• Decreased parasympathetic outflow to heart
  • Increased sympathetic outflow to heart
  • Increased sympathetic outflow to vessels
  • Increased heart rate, contractility
  • Arteriolar and venous constriction

What is the Set Point?

  • Neutral MAP for vasomotor centre Around 100 mm Hg


Please explain the concept of compliance as it relates to the lung.

  • Volume change per unit pressure change (slope of pressure volume curve) =~200ml/cm H2O
  • Depends on lung volumes and demonstrates hysteresis , may draw compliance curve, point out that inc compliance at low volumes
  • Depends on structural proteins and surface tension


What factors affect compliance?

  • Decrease
    • Fibrosis, pulmonary oedema,  not ventilated, increased pulmonary venous pressure
  • Increase
    • Emphysema, asthma surfactant



What are the metabolic functions of the lung?
Prompt: What substances are metabolised in the lung?

Metabolism of vasoactive amines

  1. Activation of Angiotensin 1 à AT 2 (ACE in capillary endothelium)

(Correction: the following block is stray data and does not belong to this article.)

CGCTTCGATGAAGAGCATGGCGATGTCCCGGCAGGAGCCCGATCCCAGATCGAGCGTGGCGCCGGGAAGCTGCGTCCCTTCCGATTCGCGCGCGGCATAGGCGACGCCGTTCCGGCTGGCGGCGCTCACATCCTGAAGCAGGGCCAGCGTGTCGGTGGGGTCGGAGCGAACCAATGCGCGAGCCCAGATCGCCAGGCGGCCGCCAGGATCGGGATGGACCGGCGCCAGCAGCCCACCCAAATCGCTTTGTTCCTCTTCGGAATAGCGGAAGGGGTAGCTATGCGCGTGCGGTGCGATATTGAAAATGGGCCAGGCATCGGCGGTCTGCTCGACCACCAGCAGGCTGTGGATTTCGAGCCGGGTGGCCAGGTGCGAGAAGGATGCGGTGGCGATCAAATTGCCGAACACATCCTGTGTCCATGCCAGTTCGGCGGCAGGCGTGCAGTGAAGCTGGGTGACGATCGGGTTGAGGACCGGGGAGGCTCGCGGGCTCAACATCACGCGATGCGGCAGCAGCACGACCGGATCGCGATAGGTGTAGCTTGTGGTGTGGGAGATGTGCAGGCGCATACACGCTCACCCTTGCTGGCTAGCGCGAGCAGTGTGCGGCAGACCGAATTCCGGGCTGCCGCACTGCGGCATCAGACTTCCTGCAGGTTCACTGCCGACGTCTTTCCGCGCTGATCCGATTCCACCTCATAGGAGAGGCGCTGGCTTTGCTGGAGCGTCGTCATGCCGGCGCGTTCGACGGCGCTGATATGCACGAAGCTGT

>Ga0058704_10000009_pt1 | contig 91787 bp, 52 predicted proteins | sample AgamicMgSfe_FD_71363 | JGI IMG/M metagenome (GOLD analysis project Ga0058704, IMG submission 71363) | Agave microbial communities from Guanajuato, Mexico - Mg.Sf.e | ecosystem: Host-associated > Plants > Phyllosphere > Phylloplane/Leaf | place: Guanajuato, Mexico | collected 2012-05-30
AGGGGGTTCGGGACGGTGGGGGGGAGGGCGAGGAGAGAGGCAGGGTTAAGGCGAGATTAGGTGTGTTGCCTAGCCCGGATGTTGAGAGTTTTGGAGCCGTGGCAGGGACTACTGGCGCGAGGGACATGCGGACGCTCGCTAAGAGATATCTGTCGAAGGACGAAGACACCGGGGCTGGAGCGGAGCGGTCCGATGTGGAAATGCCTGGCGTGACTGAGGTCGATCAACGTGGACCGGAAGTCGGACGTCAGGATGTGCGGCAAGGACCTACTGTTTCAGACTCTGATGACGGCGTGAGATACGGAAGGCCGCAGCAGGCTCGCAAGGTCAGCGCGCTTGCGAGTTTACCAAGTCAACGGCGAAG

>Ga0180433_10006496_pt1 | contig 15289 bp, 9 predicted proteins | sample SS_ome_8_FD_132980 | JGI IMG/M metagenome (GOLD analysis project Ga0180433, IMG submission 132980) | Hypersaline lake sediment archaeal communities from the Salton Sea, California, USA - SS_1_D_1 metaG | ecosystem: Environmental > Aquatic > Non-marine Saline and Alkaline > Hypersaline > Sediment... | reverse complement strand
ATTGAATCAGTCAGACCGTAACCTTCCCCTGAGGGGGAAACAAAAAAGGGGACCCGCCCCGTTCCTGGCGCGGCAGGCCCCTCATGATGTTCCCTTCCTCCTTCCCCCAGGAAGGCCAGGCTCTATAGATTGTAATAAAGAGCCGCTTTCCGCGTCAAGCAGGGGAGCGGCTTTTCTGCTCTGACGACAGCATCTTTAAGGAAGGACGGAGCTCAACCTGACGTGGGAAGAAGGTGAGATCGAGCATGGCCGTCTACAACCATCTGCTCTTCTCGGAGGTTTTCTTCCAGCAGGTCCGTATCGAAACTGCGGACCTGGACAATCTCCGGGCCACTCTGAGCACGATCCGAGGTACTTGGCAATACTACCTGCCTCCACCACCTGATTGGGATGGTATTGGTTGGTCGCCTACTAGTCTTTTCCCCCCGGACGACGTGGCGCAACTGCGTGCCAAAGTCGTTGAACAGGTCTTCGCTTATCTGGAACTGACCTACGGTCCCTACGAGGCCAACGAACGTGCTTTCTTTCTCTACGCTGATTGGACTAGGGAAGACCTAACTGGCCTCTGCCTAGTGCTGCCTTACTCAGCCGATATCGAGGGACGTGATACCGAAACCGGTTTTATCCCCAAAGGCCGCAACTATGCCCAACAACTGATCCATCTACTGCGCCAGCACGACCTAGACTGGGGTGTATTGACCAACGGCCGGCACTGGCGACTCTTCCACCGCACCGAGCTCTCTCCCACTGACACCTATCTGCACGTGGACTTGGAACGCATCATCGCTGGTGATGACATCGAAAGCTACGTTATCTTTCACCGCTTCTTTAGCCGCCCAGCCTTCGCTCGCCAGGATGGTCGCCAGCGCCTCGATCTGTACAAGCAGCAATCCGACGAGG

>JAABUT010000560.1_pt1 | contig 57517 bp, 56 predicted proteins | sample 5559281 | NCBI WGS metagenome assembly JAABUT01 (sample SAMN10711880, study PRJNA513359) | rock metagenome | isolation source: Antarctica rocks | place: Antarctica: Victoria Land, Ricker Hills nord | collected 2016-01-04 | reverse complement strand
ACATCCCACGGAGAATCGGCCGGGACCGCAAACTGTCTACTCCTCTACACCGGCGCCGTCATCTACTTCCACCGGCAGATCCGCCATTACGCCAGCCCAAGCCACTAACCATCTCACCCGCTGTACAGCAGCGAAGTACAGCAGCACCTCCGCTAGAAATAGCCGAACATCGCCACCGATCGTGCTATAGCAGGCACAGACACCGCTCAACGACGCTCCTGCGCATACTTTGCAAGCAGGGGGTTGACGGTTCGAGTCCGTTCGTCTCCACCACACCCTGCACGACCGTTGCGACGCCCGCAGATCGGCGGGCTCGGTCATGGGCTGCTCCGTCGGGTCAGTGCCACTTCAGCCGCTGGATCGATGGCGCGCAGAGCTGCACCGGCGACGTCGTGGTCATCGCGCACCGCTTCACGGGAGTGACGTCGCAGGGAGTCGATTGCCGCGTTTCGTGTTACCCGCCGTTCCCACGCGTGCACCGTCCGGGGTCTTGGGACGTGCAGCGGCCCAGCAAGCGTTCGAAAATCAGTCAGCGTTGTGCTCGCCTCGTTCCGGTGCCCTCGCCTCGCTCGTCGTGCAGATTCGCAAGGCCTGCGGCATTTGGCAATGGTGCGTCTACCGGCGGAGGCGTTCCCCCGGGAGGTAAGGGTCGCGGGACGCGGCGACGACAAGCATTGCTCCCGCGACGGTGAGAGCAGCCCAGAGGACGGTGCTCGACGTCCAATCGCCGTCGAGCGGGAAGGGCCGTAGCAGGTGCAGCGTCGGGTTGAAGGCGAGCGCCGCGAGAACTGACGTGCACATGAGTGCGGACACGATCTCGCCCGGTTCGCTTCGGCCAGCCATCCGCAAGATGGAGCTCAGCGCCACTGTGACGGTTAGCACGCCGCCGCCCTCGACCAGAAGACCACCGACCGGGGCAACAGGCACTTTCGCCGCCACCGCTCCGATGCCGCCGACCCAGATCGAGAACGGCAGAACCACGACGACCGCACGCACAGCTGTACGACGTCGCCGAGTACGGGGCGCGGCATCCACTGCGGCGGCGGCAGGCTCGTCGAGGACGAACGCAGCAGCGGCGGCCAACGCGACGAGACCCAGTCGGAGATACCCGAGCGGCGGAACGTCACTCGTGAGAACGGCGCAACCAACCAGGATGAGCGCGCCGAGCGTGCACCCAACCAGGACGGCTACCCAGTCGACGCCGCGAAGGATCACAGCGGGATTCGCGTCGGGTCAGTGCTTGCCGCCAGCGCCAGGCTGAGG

2. Inactivation of bradykinin (ACE); PGs E/F
  3. Uptake & storage of Serotonin
  4. Arachadonic acid metabolites à leukotrienes / SRS-A & Prostaglandins

Synthesis of

  1. Surfactant
  2. IgA
  3. Phospholipids
  4. Proteases (collagen/elastin breakdown)

Pass criteria:

  • 2 of each


What factors influence the rate of transfer of oxygen from the alveolus into a pulmonary capillary?

  • Process is passive diffusion ( ficks law of diffusion)
  • Affected by – surface area,  membrane thickness, gradient of p O2 ( o2 in alveolus and O2 binding capacity of Hb)
  • Also – constant –solubility and MW
  • (V = A/T x D x (P1-P2)
  • D = Sol/MW1/2

Could you give some clinical examples of when these may be affected?

  • Exercise alveolar hypoxia and thickening of blood gas barrier


What factors determine the work of breathing?

  • Elastic forces of the lungs and chest wall
  • Viscous resistance of the airways and tissues

Pass Criteria:

  • Bold to pass

What variables affect elastic workload?

  • Larger tidal volumes
  • Reduced compliance due to:
    • lung volume – a person with only one lung has halved compliance;
    • slightly less during inflation than during deflation;
    • increased by increased tissue mass – fibrosis or pulmonary congestion or chest wall restriction;
    • loss of surfactant

What variables affect viscous resistance?

  • Higher respiratory rates increasing flow rates
  • Decreased airway radius due to:
    • Lower lung volumes;
    • Bronchoconstriction;
  • Increased air density (eg SCUBA diving)
  • Increased air viscosity

Pass Criteria:

  • Bold to pass



What is the relationship between intrapleural pressure and lung volume?